Opinion: Anti-stay-at-home protests are a stab in the back to health care workers

By Nick Forsythe, Staff Reporter

Mengshin Lin
Demonstrators in Hawaii protest against stay-at-home orders being implemented to stem the coronavirus pandemic.

A mantra that reads, “Jesus is my vaccine” covers the side of a truck seen driving through Harrisburg, Pennsylvania, during an anti-lockdown protest.

This statement perfectly sums up the recent anti-stay-at-home protests that have popped up across the United States.

These protests—such as the ones in Harrisburg or in Lansing, Michigan, which garnered thousands of attendees—are organized mostly by conservative groups calling statewide lockdown measures an overreach of government power.

Many protestors have stated that these demonstrations are in response to growing nationwide unemployment rates, as well as their belief that the coronavirus is not as dangerous as experts claim. Protestors are demanding states lift these restrictions, so their lives return to “normal.”

The large numbers of people taking to the streets come amid a deadly global pandemic, yet these demonstrations shouldn’t come as a shock to anyone.

Once again, the fragile bubble of white privilege has popped, and people met with inconveniences meant to prevent more people from dying are feeling burdened by these necessary restrictions.

The right to go to the hairdresser, go boating or spend time with friends are apparently fundamental rights that these individuals refuse to temporarily give up, despite more than 48,000 Americans having already died from the coronavirus, or COVID-19, as of April 23 according to the Centers for Disease Control and Prevention.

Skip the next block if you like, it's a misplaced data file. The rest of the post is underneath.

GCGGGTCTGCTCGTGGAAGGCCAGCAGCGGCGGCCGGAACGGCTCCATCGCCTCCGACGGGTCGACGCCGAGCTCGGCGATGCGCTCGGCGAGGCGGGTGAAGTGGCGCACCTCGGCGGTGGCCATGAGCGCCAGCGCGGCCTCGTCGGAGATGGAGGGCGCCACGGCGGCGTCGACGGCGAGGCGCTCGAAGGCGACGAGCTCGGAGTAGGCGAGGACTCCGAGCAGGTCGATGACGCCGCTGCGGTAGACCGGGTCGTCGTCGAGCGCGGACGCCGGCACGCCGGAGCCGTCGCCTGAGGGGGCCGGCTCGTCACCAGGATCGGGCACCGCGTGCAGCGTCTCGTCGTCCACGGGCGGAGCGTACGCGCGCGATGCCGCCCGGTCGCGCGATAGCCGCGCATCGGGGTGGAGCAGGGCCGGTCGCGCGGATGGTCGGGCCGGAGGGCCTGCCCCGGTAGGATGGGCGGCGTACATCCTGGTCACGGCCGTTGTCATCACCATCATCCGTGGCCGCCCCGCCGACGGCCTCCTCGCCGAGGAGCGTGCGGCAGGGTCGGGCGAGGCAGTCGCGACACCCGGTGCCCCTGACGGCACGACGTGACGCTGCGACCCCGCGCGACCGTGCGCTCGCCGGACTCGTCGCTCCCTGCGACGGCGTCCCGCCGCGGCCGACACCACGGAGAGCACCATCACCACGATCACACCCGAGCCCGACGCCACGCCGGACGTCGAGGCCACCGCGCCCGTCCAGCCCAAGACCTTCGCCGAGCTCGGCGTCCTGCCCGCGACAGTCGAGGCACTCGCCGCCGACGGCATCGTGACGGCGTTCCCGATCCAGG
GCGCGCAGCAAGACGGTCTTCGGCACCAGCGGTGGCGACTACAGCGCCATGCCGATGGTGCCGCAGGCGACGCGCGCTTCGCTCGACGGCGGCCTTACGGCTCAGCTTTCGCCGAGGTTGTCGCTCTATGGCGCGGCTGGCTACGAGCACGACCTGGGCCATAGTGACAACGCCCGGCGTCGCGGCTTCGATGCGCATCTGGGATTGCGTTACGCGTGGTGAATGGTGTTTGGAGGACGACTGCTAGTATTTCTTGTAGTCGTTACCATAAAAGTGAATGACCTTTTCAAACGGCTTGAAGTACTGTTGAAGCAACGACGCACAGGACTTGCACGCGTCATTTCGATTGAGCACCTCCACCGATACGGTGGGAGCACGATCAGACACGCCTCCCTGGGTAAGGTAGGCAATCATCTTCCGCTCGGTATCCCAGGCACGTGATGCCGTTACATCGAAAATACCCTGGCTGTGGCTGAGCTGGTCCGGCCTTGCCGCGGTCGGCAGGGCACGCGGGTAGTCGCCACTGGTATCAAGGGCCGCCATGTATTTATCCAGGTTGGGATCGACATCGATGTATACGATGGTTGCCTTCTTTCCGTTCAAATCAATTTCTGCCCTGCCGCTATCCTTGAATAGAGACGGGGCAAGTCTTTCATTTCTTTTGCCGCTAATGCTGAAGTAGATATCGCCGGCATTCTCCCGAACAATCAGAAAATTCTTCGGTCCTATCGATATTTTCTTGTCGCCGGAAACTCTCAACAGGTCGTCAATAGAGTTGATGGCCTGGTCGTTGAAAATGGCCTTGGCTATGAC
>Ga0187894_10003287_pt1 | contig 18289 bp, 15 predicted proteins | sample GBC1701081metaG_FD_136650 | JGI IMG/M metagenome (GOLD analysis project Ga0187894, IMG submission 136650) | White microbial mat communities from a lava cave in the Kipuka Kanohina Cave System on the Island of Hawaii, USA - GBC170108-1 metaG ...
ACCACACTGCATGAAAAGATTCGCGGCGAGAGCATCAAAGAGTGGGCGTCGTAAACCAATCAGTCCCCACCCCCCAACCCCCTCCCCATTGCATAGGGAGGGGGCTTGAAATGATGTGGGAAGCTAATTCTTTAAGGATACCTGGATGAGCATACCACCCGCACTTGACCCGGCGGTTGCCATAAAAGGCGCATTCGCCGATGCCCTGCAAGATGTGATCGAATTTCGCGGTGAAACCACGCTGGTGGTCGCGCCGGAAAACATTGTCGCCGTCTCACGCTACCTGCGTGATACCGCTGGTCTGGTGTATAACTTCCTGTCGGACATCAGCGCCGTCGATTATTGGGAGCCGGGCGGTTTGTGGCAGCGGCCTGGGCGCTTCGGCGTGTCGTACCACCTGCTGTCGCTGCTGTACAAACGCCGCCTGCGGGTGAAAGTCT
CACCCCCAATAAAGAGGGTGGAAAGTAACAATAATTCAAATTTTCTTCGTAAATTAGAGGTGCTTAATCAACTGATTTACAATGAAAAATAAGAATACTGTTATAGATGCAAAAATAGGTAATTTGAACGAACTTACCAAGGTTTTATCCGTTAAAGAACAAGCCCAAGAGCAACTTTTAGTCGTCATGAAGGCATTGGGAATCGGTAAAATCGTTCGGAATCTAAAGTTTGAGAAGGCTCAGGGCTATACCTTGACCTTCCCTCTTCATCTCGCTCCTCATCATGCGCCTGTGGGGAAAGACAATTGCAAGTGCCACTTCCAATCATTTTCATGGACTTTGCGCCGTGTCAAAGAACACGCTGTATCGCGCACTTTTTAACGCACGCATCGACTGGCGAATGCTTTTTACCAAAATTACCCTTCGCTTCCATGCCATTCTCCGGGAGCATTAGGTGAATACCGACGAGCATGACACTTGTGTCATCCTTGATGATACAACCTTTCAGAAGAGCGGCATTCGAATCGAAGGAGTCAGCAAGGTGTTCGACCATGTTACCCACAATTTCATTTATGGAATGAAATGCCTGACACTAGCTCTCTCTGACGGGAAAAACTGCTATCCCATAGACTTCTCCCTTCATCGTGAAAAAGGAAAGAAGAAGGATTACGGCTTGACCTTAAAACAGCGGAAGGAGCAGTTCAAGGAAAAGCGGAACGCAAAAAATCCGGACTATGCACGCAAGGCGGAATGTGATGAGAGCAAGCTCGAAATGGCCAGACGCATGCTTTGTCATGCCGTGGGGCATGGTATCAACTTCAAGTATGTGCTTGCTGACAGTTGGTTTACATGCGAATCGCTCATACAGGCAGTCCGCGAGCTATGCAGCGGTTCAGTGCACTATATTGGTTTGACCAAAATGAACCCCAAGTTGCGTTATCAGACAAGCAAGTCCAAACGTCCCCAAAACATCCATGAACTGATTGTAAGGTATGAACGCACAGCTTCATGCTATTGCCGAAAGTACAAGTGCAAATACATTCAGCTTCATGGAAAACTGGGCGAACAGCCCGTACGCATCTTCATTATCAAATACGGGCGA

Mengshin Lin
Demonstrators in Hawaii protest against stay-at-home orders being implemented to stem the coronavirus pandemic.

According to the CDC, the virus that causes COVID-19 is “thought to spread mainly from person-to-person through respiratory droplets produced when an infected person coughs, talks or sneezes. These droplets can land in the mouths or noses of people who are nearby or possibly be inhaled into the lungs.”

Given how widespread the coronavirus is, an assembly of protesters not adhering to social distancing guidelines or using any kind of protective gear is the perfect breeding ground for infection.


Because I have a mother who works in health care, I take these protests personally. She and thousands of others in the medical field across the country go into work almost every day, fighting to keep people alive. If any of these protesters were to be infected, it would be people like my mother taking care of them and saving their lives. When that time comes, they cannot retroactively take back their short-sighted actions—making these protests nothing short of a stab in the back to those putting their own lives on the line.

I understand that it is frustrating to be stuck at home, for life to be put on pause and the constant uncertainty about the future can be daunting. I also understand that there are arguable flaws in many of these social distancing laws—such as not being allowed to travel between two residences or not being allowed to buy seeds to grow your own food, which is the case in my home state of Michigan.

Mengshin Lin
Demonstrators in Hawaii protest against stay-at-home orders being implemented to stem the coronavirus pandemic.

Everyone has a right to free speech and to protest, but it must be practiced safely. The fact of the matter is that these laws are working, and the curve is finally beginning to flatten, which trumps any inconvenience.

According to the most recent CDC data, fewer people are being hospitalized and dying from this disease every week, and that is why it is crucial to continue to forego the pleasantries of life that we had pre-pandemic and continue to follow the laws in place to keep us safe.

These protests demonstrate to me that people often forget how precious life is. The lack of self-awareness, empathy for others and fundamental understanding of this deadly virus will only make matters worse. As more lives are lost every day, people need to recognize what is truly meaningful and wait out this storm like everybody else before they get swept away themselves.